Today, anyone can look up the answers.  There are databases upon databases, and algorithms that can lead the most laymen person to those answers.  But, even with all the answers at one’s finger tips, the most important part of science is to understand the answers.  To be a teacher of science, you are responsible for guiding the students through the processes to develop the understanding.  The hard part is that just like roads, there can be multiple routes to get to a destination.  Think of yourself, I am sure there was a time in your learning that you can recall understanding a process differently than the way a professor taught it.  To be a good teacher you need to remember that experience.  As you present the material to the students, not all are going to understand the process in the precise manner that you present it.  This means that you need be ready to understand the material so well, that you can explain it in different ways.  The best teachers know more than just the route to the destination, they know the whole map.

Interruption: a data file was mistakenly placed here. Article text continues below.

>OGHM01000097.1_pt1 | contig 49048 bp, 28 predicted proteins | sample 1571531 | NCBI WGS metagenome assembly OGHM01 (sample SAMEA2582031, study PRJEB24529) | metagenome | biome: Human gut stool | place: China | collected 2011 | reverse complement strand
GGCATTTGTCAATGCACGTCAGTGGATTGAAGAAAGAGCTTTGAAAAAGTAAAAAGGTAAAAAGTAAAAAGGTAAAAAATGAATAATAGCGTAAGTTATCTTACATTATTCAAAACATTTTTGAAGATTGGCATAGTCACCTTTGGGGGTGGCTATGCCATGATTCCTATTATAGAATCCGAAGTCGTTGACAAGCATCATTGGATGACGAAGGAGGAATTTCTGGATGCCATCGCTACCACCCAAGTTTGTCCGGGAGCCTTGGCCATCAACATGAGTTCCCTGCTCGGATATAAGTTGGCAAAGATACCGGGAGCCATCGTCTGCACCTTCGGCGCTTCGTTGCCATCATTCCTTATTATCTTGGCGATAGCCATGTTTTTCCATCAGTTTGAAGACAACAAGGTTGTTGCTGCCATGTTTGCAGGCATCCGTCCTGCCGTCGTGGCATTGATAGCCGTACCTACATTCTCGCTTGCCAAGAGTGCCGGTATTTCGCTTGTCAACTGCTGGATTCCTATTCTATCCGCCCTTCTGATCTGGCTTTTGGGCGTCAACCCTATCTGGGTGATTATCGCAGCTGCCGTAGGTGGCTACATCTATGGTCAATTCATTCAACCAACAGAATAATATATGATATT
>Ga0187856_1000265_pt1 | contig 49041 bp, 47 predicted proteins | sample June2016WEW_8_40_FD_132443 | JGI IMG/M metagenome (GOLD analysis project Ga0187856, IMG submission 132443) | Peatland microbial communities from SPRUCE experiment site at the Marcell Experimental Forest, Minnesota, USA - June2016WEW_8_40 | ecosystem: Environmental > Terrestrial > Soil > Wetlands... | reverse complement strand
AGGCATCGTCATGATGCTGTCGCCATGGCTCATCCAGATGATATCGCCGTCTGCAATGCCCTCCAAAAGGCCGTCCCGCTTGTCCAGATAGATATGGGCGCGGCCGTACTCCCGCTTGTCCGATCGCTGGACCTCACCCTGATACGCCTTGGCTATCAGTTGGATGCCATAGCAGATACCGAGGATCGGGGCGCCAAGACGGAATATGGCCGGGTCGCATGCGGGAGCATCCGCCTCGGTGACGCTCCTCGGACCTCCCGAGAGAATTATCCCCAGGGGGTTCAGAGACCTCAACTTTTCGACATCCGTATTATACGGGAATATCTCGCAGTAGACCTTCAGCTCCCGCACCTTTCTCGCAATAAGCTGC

The true importance of science is in the understanding of how it works.  When we know how the mechanics work, then one can learn how to dismantle as in fighting disease, or in the improving of the machine.  Health, medicine, life, these are the benefits that come from understanding.  Teaching is not just about teaching about what is known now.  It is about enabling your students to one day know it better than the teachers.

See other works by Mathias Kerr: